to ancient Greek and Latin could best be accounted for by assuming that all three were descended from common ancestral language.‖

    On this point the Wilkipedia Encyclopedia offers the following commentary;

    Historical linguistics (also diachronic linguistics or comparative linguistics) is primarily the study of the ways in which languages change over time. It is opposed to descriptive (synchronic) linguistics, which studies the state of a language at a certain point. The main tools of historical linguistics are the analysis of historical records, and the comparison of internal features vocabulary, word formation, and syntax of current

    and extinct languages. The goal is to trace the development and genetic affiliations of the world languages, and understand the process of language evolution. A classification of all languages into family trees is both a major result and a necessary tool of this effort.

    Modern historical linguistics grew out of the earlier discipline of philology, the Modern historical linguistics grew out of the earlier discipline of philology, the study of ancient texts and documents. In its early years, historical linguistics focused on the well-known Indo-European languages; but since then, significant comparative linguistic work has been done on the Uralic languages, Austronesian languages and various families of Native American languages, among many others.‖

    The study of historical linguisitcs will include a study of many of the factors which involve the change of language over the years.:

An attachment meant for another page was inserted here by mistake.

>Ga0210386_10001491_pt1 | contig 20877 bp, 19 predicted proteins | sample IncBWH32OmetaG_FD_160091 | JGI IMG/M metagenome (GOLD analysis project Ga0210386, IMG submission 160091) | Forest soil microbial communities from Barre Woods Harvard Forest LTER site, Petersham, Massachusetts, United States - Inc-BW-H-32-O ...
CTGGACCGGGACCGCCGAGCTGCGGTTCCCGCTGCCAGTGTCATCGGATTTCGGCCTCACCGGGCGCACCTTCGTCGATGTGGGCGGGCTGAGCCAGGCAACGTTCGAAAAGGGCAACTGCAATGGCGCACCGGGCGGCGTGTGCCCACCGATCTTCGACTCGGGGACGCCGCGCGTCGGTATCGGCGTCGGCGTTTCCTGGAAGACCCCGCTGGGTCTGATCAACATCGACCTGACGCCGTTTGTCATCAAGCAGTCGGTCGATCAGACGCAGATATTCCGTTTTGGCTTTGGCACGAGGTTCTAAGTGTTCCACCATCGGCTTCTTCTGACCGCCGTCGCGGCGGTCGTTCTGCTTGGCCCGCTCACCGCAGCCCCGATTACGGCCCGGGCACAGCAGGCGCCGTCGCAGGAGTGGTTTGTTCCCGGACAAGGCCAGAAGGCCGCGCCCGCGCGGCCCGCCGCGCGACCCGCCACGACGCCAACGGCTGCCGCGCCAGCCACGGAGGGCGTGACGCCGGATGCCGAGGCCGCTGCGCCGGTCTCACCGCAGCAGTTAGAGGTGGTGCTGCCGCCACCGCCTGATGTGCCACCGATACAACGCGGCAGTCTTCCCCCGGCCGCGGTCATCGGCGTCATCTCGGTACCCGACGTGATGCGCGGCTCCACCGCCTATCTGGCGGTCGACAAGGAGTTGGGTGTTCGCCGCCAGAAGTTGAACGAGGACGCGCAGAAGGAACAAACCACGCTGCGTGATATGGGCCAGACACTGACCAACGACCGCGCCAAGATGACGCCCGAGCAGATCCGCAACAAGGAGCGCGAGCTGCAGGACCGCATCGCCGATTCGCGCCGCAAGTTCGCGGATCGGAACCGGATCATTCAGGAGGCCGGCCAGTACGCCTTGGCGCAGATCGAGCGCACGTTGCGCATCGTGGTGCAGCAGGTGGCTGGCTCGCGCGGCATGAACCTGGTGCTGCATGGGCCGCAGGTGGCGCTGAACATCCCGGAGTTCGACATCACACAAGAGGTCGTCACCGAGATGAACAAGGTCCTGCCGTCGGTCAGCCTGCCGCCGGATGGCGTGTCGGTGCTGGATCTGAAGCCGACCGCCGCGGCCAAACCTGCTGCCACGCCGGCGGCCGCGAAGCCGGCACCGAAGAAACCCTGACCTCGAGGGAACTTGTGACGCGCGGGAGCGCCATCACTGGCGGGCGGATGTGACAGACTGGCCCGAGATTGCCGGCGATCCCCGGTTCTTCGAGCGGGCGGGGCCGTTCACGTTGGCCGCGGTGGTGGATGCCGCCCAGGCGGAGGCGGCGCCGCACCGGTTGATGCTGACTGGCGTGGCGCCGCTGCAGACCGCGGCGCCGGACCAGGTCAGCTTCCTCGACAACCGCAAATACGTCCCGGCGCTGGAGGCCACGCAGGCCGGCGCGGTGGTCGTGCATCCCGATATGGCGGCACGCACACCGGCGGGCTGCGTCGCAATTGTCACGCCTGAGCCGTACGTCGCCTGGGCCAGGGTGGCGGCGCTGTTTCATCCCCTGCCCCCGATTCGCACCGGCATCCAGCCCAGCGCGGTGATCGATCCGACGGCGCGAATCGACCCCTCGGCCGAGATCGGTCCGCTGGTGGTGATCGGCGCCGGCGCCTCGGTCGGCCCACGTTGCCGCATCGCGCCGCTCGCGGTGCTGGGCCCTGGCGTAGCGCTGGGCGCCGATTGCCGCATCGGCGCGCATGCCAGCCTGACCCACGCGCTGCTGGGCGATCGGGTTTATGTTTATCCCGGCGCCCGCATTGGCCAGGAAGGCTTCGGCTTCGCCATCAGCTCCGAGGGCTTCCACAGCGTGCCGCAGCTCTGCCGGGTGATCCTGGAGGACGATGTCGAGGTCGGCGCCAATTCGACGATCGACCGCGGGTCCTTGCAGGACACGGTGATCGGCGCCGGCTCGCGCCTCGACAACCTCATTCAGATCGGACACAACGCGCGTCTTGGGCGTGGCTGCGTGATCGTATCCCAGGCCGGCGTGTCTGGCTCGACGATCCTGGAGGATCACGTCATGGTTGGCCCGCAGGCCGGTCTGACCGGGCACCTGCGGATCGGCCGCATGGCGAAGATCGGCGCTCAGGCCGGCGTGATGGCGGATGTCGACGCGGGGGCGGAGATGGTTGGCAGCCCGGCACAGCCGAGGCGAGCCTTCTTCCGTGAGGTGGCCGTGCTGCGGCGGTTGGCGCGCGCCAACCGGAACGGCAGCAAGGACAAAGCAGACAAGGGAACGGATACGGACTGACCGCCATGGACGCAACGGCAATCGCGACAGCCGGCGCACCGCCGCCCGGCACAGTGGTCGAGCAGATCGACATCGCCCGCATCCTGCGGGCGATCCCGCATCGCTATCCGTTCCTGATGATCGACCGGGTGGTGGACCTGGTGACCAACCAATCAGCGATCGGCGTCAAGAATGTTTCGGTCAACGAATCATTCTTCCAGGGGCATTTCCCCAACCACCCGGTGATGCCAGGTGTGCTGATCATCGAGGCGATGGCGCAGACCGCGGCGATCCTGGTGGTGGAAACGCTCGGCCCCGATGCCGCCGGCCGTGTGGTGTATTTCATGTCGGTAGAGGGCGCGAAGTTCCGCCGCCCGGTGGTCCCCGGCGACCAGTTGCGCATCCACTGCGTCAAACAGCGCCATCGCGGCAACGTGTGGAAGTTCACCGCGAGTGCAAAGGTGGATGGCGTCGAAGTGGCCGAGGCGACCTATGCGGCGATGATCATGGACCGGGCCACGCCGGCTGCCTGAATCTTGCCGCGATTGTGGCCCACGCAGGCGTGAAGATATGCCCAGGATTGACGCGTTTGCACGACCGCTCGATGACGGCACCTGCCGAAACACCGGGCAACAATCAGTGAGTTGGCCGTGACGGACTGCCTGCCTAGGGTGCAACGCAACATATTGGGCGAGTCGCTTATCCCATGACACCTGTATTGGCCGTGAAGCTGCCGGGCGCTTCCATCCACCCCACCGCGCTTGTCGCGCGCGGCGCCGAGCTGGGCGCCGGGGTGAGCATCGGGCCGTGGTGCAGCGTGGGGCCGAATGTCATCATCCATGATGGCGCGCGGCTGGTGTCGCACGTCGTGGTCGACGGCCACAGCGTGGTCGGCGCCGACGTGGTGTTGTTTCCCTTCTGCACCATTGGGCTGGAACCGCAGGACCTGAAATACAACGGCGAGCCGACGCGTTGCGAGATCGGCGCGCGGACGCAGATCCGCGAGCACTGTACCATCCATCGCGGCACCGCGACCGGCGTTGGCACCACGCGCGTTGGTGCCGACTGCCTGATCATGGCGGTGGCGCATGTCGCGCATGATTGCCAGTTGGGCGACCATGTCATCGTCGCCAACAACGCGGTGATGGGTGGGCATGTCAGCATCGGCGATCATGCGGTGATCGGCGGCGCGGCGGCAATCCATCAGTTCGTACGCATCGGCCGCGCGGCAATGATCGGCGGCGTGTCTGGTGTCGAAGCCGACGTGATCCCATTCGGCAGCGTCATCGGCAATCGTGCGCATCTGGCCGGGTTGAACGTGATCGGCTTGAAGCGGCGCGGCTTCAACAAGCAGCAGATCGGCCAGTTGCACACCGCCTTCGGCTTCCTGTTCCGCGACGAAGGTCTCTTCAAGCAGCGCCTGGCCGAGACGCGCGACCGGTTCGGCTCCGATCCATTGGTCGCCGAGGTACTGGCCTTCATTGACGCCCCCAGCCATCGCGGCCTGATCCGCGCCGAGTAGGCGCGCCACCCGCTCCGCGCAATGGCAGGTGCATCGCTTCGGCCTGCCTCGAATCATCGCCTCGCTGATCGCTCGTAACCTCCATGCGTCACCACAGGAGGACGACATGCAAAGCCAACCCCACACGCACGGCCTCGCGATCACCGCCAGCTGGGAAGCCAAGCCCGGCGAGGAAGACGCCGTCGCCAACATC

The exact cause of language change will never be known , however several possibilities have been advanced which have been posited in th attemtp to explain the changes which languages undergo.

Fromkin and Rodman (1994,p.353) note:

    ― All living languages change regularly through time.Evidence of linguisitic change is foiund in the history of individual languages and in the regular correspondances that More Publications | Press Room AIU news | Testimonials | Home Page


    exist between different languags and dialects.Genetically -related languages descend form a commmon ‗parent‘ language through linguisitic change.An early stage in the hisrtory of related languages is that they are dialects of the same parent. All parts of the grammar may change.That is, phonological, morphological, syntactic, lexical and semanctic changes occur.Words, morphemes , phonemes and rules of all types may be added , lost, or altered.The meaning of words and morphemes may expand, narrow or shift.‘

    The actual reasons for the change in language are explained below by the authors( 1994, p.353):

    ‗ No one knows all the causes of linguisitic change.Basically, change comes about through the restructuring of the grammar by childen learning the language.Grammars are both simplified and elaborated;the elaborations may arise to counter the simplifications that could lead to unclarity and ambiguity.

    Some sound changes may result from physiological, assimilative processes.Others like the Great Vowel Shift, are more difficult to explain.Grammatical changes may be explained in part, as analogic changes, which are simplifications or

    generalizations.External borrowings from other languages also affects the grammar.‘